Chole Rothman ‘15
Average freshman use of social media:
Facebook: 5.78 times per day
Instagram: 11.125 times per day
Twitter: 10.75 times per day
Despite all of the negative hype regarding social media these days, the addictive pleasures of modern generations are becoming more and more prevalent. Facebook, Instagram, and Twitter, the easy gateways into friend’s lives, are accessed more regularly than college kids access the library. A strong majority of the present youth is abusing this online craze while those on the other side of the spectrum are expressing their worry. Plenty of concerns surround this growing virtual movement; a lack of interactions face to face, a decline in books being checked out from local libraries, a fading of commitment to extracurricular activities.
All this is deeply blamed by social media. But is it the social media that we are to blame here or is it the absurd addiction towards the social media we can’t seem to rid ourselves of?
With a bit more internal strength from each individual, can social media in moderation be one of the most helpful tools for the younger generations and generations to come? There are times when we cannot just simply shoot an idea down; there are times when we must accept the changes of society and embrace them for what they bring. We live among an advanced culture where, due to extensive research and plenty of trial and error by motivated innovators, most answers come at the click of a button. Even though your grandma might be confused, we have moved on from the 5,000-page dictionary and on to bigger and better, or should we say, smaller and faster things. Instead of gorging on these impressive contemporary tools, self-control over social media can ultimately evolve the way people think, express themselves to others, and act upon certain issues. Facebook, Instagram, and Twitter, along with other online resources, can get a lot of hate, but these networks can be extremely beneficial in life if used appropriately and fairly.
This past summer when Pete Frates, a former Boston College baseball player suffering from Amyotrophic Lateral Sclerosis (ALS), introduced the ALS ice-bucket challenge to help raise money in order to get closer in finding a cure for this horrible disease, he did so using social media. He wanted to connect to a large group of people and do it in a fun and interactive way. Videos of kids pouring buckets of cold water on their friends were posted at a rapid pace, but more importantly, donations were soaring. Since July 29th of this past summer, the ALS foundation has raised over $115 million dollars and most of this is due to the attention gathered on Facebook. Whether or not people donated or just posted a video for friends’ approval, the message was clear, and people responded.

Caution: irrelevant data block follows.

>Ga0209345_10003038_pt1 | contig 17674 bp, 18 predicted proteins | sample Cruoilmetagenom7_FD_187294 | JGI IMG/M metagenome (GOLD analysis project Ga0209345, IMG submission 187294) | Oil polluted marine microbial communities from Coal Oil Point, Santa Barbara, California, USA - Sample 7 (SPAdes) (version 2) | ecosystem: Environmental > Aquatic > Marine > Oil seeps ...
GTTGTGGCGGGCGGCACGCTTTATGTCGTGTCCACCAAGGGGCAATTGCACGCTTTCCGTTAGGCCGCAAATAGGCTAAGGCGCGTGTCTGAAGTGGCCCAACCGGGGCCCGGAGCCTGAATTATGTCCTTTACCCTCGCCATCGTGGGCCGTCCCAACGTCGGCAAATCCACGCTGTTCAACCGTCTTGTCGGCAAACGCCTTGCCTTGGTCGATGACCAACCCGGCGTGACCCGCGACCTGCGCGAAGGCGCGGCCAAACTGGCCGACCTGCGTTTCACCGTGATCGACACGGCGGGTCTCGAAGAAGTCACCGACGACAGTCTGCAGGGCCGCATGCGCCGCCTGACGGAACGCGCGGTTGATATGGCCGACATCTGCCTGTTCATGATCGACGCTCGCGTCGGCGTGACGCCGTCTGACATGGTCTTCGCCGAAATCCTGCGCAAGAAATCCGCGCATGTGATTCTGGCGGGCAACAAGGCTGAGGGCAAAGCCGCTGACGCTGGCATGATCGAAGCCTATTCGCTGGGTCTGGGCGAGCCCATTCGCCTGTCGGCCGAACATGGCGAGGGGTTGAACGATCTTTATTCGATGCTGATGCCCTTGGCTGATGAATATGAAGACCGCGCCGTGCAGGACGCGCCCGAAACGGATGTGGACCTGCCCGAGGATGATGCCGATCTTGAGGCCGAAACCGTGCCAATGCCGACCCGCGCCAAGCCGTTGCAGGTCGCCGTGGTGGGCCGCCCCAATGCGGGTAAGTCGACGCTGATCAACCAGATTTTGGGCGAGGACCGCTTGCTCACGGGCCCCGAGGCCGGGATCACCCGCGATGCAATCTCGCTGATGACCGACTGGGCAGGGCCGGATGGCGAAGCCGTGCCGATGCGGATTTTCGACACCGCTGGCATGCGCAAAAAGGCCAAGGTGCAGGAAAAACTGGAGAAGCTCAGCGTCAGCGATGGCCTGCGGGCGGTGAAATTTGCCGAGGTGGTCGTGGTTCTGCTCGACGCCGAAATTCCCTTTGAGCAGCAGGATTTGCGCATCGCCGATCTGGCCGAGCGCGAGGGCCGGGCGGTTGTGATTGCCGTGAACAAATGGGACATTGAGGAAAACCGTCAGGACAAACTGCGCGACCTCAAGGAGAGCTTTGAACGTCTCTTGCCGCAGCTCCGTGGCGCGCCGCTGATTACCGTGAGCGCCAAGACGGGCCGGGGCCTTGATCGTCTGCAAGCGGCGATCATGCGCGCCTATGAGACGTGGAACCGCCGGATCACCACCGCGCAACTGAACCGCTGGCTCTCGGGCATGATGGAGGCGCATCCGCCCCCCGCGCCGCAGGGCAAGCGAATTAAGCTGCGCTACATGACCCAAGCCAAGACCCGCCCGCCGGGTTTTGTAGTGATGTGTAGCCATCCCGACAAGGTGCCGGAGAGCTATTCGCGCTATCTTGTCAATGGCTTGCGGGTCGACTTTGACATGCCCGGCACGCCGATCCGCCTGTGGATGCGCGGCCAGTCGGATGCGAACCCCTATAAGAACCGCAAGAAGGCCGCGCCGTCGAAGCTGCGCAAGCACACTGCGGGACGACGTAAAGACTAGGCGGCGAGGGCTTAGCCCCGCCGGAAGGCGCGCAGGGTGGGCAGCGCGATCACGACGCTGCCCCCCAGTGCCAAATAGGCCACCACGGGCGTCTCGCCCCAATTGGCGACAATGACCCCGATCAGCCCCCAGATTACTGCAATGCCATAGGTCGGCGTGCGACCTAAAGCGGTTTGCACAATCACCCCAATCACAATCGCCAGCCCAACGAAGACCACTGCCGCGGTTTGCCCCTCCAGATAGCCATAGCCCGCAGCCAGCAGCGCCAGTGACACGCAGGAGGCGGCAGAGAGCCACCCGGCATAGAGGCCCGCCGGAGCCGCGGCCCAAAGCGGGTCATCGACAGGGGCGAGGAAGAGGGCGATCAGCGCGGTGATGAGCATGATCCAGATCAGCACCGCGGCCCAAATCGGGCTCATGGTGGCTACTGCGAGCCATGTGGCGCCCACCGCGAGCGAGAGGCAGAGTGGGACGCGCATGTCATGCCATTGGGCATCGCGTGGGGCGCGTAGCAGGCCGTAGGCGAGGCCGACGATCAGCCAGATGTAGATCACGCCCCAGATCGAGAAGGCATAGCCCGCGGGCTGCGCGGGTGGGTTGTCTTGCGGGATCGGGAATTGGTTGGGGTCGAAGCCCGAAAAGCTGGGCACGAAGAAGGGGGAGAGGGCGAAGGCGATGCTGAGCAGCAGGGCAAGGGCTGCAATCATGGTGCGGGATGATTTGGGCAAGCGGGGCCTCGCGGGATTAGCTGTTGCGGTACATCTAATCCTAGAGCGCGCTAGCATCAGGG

Social media is fun, and it’s not going away. It is understandable that people have issues with it; we are obsessed and it is taking away from other activities like appreciating the good old outdoors or reading a book or even physically looking a friend in the face, however, what people haven’t mastered yet is a balance. As soon as this balance is met, all can start to recognize the “good” in social media.
“I know I probably check Insta and Twitter too often, but it’s nice to check Facebook and see pictures of my family every once and a while” Freshman Erin Callahan stated.
“Ya, there is a lot of stupidity floating around online, but I feel in-tune with the people around me. Every once and a while something comes up in the news and the first place I hear about it is on a social network. You just can’t trust everything you read on the internet” senior Chris Mason noted.
Freshman Mackenzie Blair was fortunate enough to meet her roommate’s parents via Facebook video chat. “It’s a great way to interact and communicate,” Mackenzie admitted. “My roommate is from Venezuela and it was pretty cool getting to say hi to her parents.”
Orientation leader Jess Stone had initial concerns regarding the incoming freshman class and their constant use of social media. “I thought [the freshman] wouldn’t be able to look at each other out of awkwardness. They are looking into their phones so often that I thought maybe they would forget how to interact in person, but they actually surprised me…It’s like they have this ‘I’ve seen it before mentality’ and they aren’t shy with each other.”
Too much of anything can be detrimental to the individual and in turn, to an overall community. Using social media as a tool, instead of checking it to pass the time, can be more helpful than we know it. Like Charles Darwin states “A man who dares to waste one hour of time has not discovered the value of life.” So instead of simply “checking” Facebook, “utilize” it, and save time for other things in life while holding on to the tools that can benefit us.